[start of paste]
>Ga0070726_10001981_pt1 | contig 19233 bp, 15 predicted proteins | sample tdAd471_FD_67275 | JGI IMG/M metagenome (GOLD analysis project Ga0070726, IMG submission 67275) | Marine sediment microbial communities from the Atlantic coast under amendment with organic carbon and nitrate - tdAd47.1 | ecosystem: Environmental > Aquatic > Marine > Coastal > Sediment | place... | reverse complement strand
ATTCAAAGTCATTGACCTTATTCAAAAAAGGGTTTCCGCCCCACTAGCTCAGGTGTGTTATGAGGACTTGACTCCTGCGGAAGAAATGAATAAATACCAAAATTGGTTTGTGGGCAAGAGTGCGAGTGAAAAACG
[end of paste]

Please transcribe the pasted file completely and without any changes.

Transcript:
>Ga0070726_10001981_pt1 | contig 19233 bp, 15 predicted proteins | sample tdAd471_FD_67275 | JGI IMG/M metagenome (GOLD analysis project Ga0070726, IMG submission 67275) | Marine sediment microbial communities from the Atlantic coast under amendment with organic carbon and nitrate - tdAd47.1 | ecosystem: Environmental > Aquatic > Marine > Coastal > Sediment | place... | reverse complement strand
ATTCAAAGTCATTGACCTTATTCAAAAAAGGGTTTCCGCCCCACTAGCTCAGGTGTGTTATGAGGACTTGACTCCTGCGGAAGAAATGAATAAATACCAAAATTGGTTTGTGGGCAAGAGTGCGAGTGAAAAACG